I'm not quite sure what I expected when I picked this out to scan, but this magazine seems to be more similar to a men's adventure magazine or something like The National Police Gazette than the cheesecake or gossip/scandal content the name and covers imply. I got this issue cheap to check it out, and it's really not the greatest Driben cover I've ever seen. I kind of like the peephole motif though this title uses, and I recall it being used sometimes on covers to girlie pulps. I’m starting something new today, below images of some of these pictures are links to a larger scrollable image for easier reading. I, of course, recommend downloading the full scan for perusal, but for those that are just surfing casually this is a way they can sample the fare a bit more closely.
full size cover
I guess I thought it would be a gossip mag because it was published by Robert Harrison, the same publisher of the notorious Confidential which is remembered for dishing vicious Hollywood gossip with a circulation of a whopping 5 million readers before a libel suit ended a particular brand of gossip. Here’s a wiki on Harrison and his magazines:
Apparently, Whisper differs from the cheesecake of his other girlie mags he specialized in before Confidential in that it featured exploitative stories. I’ll point out this page that has some links to covers of some of his other mags like Beauty Parade, Wink, Titter, etc. The cover images are small but you can check out other issues of Whisper with the keyhole motif.
This issue leads with the urgent question
I like this spot illustration for “Legion of Violent Lovers”
or this graphic for an article featuring goldfish eating and hotrods
I found this spread particularly disturbing of a hanging, but it most definitely fits in with a sort of morbid voyeurism common in a whole spectrum of men’s magazines of the era.
I had recently come across something about the last public execution in America which prompted me to do a little digging about this Roscoe Jackson. Being a freestater, I’m not surprised this happened in Galena, Missouri (between Branson and Springfield near the Arkansas border) in 1937 (just kidding showmestaters heh heh), but here’s a little more information on the hanging that tells of Roscoe’s life and crime, how his father came to see the hanging and slept with his head on the curb as revellers imbibed and partied awaiting the mornings execution:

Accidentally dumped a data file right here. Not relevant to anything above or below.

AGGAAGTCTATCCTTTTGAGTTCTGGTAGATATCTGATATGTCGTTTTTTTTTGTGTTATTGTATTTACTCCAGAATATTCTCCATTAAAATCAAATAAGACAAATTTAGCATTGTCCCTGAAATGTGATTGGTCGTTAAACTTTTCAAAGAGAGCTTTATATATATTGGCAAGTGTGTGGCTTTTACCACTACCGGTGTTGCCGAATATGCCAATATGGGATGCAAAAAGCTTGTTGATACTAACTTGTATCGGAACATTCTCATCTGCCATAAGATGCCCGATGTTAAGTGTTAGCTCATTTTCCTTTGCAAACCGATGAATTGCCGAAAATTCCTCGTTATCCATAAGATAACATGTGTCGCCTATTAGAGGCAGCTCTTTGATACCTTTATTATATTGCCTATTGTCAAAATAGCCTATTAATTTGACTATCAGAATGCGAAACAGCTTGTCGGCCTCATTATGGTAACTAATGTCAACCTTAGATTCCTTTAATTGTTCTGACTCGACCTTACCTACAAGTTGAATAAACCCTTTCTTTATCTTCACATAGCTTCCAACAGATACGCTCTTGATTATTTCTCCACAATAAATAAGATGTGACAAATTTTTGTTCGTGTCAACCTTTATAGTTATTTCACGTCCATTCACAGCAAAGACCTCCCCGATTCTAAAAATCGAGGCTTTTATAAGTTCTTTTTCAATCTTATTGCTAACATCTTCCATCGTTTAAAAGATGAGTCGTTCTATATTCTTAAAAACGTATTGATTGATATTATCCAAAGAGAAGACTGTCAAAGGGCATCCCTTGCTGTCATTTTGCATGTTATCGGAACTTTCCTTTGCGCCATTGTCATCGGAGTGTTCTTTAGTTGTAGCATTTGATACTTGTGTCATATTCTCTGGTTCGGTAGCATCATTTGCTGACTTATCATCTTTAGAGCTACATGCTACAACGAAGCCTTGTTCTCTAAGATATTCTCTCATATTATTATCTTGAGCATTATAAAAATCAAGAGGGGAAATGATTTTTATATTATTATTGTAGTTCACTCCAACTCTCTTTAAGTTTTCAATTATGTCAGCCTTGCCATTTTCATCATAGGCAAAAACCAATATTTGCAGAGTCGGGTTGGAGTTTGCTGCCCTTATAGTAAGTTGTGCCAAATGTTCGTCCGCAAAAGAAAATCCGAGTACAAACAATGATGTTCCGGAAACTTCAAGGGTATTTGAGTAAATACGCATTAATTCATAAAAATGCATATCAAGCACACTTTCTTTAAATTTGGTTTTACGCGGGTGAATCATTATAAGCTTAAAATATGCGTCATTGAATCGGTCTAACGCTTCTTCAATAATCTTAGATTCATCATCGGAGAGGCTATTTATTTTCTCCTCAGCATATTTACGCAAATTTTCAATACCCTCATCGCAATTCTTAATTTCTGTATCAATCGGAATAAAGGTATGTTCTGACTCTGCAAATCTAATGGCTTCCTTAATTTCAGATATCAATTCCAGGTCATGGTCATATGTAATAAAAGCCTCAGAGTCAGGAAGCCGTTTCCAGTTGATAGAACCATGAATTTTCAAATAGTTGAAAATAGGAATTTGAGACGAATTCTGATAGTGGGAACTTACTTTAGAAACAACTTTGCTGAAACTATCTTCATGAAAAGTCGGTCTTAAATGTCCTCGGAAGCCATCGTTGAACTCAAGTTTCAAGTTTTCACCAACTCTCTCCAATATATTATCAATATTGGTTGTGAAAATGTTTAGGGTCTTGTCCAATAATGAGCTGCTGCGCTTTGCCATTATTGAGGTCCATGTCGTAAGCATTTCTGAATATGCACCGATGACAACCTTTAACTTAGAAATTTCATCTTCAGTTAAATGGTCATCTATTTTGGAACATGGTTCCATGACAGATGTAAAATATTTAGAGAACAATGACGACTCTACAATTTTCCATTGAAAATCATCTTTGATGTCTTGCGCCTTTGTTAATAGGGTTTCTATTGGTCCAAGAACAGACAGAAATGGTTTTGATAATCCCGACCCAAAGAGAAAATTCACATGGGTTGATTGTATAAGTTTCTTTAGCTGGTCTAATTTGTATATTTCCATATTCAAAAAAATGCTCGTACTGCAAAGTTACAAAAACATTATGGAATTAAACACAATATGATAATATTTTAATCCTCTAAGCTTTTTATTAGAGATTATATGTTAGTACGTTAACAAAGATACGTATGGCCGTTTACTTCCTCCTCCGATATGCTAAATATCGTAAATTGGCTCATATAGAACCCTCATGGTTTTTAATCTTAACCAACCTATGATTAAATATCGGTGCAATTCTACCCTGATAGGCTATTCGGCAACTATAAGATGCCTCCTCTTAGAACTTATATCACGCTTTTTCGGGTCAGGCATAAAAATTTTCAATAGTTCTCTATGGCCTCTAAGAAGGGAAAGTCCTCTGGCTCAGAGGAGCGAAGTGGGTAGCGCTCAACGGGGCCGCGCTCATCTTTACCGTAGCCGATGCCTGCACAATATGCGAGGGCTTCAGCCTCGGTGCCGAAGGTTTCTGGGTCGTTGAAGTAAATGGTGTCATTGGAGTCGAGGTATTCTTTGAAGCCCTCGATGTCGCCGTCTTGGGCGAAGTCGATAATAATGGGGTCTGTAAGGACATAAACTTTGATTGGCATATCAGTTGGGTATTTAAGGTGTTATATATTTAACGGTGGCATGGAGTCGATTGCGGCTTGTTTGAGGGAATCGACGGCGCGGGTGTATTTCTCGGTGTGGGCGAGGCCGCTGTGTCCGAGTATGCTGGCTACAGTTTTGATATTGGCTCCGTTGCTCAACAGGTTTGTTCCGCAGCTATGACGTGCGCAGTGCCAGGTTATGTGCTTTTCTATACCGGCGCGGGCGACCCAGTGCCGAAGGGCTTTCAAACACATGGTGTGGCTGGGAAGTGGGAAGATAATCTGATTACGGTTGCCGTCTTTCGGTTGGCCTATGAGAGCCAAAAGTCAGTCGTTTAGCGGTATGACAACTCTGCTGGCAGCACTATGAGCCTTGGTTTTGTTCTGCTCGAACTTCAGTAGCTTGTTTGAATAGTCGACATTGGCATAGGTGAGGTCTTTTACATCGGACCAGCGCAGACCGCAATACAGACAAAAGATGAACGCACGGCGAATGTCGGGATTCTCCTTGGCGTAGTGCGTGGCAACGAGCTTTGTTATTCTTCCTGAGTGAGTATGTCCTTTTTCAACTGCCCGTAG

and a couple other little pages from the White River Historical Quarterly that fill out the picture a bit more:
Murderer or no, I like his purported last words, “I am going to die like a man. Goodbye, folks. Be good to each other.”
What prompted me to look into Roscoe’s hanging was that I’d come across a different case even more fascinating from just a little earlier that also lays claim to being the last public execution in the U.S. But this hanging was even more of a circus, as the Sheriff who was to have acted as hangman was a woman, adding a whole nother level of sensationalism. This time the setting was Owensboro, Kentucky, and there’s a nice NPR page with audio and a picture gallery on the happening there, the occasion reflected upon in contemplation of the upcoming Timothy McVeigh execution which was broadcast over closed circuit TV as a sort of public execution:
puzzled by the earlier date on this one, I stumbled across a book on the subject which is entirely posted on the web here:
I found the part of the expert hangman they brought in to assist the female sheriff quite interesting, but I suppose you want your hangman to be the best. The explaination for the earlier date is explained here and seems to hinge on the fact that the MO hanging was within the bounds of some temporary blockade and not truly public:
Anyways…you never know what you’ll find in these old magazines and where the random article might lead, and this one caused some contemplation on public execution, sick and voyeuristic, but perhaps more honest than secreting the dirty deed away somewhere? Hmm…
But I hate to leave on that note, so how about a little cheesecake to coat the palette, eh? The centerfold:
And finally the full size scan can be got here:
Whisper May 1950